- Am I condemning other people or highlighting their sins to people who aren’t involved and who don’t need to know?
- Am I walking in a lack of gratitude?
- How often do I talk about the problem? Is it a continual habit?
- Am I gossipping? Meaning, am I sharing negative information about others in order to make others thing poorly of someone else or to try to make myself look better than someone else?
- Do I tell lots of people, even those who can’t do anything to help the situation?
- Is this simply an annoyance that I could/should overlook?
- Am I focused on my own personal preferences/comfort more than biblical principals/God’s glory?
- Am I trying to control something that is not in the realm of my responsibilities?
- Is this something I need to accept and invite God to use it to change me? What if this trial is an answer to my prayers to help me grow spiritually? Or is it something I have a responsibility to change?
- Am I encouraging others to complain, to be afraid, to not trust God, or to be upset?
- Am I attacking or criticizing others?
- Am I looking for genuine help and resolution of the problem, or do I just want attention and sympathy?
- Are my motives wrong? Do my words spring from envy, sinful jealousy, selfishness, self-righteousness, gossip, pride, resentment, bitterness, unforgiveness, hatred, malice, idolatry of someone/something (codependency), fault-finding, a critical spirit, perfectionism, people pleasing, playing the martyr, fear, a desire to control, assuming the worst motives of others or God, unbelief in God/lack of faith, etc…?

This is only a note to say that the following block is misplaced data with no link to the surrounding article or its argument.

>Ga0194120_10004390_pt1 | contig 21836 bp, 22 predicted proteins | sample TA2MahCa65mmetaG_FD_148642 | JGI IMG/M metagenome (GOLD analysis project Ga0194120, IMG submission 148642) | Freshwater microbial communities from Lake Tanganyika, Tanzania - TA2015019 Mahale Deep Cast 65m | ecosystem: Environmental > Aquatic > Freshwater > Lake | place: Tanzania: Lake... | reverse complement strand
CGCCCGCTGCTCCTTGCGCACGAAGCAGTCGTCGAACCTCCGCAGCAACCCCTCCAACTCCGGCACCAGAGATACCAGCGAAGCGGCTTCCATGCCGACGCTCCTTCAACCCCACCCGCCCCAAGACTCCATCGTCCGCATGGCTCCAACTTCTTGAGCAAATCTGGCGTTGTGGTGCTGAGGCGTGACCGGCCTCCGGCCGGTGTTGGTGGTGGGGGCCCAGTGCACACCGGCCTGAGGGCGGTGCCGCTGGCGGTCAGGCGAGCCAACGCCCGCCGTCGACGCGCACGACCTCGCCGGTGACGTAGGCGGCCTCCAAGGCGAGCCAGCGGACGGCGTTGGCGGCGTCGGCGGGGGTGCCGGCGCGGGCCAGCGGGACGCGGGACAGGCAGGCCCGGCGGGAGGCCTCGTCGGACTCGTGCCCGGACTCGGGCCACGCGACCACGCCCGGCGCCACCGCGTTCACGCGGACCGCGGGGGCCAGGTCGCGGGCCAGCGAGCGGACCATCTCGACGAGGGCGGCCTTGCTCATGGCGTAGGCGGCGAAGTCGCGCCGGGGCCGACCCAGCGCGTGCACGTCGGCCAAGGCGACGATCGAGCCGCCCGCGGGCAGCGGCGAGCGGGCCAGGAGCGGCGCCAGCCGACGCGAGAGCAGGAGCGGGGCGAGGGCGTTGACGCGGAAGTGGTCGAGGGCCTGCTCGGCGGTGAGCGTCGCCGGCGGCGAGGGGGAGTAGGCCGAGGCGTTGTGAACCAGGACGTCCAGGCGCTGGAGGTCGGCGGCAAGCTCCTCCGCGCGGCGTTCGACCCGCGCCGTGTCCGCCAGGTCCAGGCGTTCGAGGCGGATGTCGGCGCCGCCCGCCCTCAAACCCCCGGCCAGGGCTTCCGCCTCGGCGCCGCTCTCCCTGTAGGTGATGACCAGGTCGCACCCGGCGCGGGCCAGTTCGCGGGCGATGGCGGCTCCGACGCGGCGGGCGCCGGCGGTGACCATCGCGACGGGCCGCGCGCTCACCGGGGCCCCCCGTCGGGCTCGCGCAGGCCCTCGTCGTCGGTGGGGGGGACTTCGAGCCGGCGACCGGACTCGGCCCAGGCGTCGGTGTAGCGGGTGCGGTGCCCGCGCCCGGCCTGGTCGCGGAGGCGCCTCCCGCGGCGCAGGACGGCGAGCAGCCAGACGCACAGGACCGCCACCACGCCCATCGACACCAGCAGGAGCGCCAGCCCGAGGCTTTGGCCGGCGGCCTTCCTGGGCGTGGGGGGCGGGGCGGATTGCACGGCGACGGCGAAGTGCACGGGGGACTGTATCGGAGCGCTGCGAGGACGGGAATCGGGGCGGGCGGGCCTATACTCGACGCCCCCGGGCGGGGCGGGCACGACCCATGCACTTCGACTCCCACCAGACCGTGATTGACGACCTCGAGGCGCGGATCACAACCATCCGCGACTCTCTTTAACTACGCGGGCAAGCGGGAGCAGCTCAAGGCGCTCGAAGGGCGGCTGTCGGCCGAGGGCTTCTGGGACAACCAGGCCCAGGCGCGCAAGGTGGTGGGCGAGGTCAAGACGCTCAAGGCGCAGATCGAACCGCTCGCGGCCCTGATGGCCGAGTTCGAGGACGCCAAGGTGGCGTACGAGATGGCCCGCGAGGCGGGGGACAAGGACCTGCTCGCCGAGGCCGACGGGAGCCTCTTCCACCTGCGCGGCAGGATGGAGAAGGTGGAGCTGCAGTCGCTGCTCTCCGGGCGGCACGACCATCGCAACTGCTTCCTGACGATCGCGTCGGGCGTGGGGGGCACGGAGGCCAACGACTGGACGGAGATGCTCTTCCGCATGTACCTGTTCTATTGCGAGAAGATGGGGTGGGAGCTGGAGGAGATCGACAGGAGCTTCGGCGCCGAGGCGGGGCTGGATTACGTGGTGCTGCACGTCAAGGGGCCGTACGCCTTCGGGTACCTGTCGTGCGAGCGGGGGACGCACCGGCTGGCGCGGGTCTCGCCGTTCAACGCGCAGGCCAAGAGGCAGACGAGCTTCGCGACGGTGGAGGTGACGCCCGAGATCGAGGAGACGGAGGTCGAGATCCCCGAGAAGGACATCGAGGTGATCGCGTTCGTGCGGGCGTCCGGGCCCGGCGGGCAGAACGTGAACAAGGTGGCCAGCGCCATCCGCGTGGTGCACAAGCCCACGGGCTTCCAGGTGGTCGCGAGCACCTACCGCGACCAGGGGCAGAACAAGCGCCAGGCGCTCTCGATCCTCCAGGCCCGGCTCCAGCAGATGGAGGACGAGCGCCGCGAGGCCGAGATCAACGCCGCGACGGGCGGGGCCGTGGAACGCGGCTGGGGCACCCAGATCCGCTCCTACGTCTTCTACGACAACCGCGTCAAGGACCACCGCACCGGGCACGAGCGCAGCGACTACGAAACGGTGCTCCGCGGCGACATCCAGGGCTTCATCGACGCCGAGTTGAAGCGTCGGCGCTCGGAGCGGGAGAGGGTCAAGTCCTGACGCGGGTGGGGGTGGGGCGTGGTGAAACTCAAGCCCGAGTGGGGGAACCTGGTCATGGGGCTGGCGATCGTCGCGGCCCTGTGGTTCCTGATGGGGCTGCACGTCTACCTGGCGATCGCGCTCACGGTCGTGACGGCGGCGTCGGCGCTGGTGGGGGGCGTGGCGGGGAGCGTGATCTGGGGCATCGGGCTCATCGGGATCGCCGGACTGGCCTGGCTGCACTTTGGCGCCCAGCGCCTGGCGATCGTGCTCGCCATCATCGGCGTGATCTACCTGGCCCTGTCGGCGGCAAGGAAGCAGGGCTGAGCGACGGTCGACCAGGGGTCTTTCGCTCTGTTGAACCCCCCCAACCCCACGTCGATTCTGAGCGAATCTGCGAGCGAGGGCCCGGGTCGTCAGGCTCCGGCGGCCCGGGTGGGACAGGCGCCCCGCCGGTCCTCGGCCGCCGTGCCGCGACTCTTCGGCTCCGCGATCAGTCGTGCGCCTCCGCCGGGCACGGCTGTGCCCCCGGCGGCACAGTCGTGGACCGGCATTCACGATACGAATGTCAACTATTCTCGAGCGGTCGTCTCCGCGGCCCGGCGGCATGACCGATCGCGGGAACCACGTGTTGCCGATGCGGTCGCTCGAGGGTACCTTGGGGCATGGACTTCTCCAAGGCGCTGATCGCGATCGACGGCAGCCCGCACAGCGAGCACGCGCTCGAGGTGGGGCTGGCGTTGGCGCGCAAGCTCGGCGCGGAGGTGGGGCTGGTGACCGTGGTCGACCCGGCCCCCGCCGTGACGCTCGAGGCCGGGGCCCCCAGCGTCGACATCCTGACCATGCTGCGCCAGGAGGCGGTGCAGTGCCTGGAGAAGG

- What is my goal? Am I trying to resolve something that is resolvable? Or do I just want to say negative things just to say them – and I am not really looking for a solution?
- Do I simply want to make my needs known to God and – in faith – ask for His help and provision?
- Do I have a legitimate need or problem and am I looking to the person (or people) who can truly help me?
- Am I seeking only to tell people who actually need to know about the situation?
- Is my problem a significant one that I can’t handle on my own?
- Am I asking for things or sharing my perspective or the information I want to share respectfully?
- Is the problem something that can change and that is my responsibility to try to change?
- How often am I talking about the problem? Just enough to tell the person who can help me?
- Is this issue something that grieves God’s heart and something God instructs me to attempt to correct?
- Are my motives right? Do I seek to get the problem fixed in a way that honors the Lord?
- Am I acting in divine (1 Cor. 13:4-8 style) love for God and for others?
- Am I pointing others and myself to trust God, to love others, and to have greater faith?
- Will my sharing this information spur others on to greater faith in the Lord? Will it help them grow spiritually?
- Am I reverencing the Lord, respecting other people (my husband, my children, and others), and respecting myself in the situation?
Our pastor said something interesting yesterday,
“Lack of gratitude is the first step toward idolatry.”
Obviously, if we don’t trust and thank the Lord, we are going to look to other things to trust. We must guard our hearts carefully against this tendency, my precious sisters!
We need Your clear wisdom, guidance, Word, and Spirit to help us discern rightly in this – and every – area. Help us to see our motives clearly. Help us to long to honor You in our thoughts, attitudes, motives, words, and actions. Help us to receive Your Spirit’s power to walk in holiness because we can’t do this on our own. Change us, Lord! Make us more like Jesus.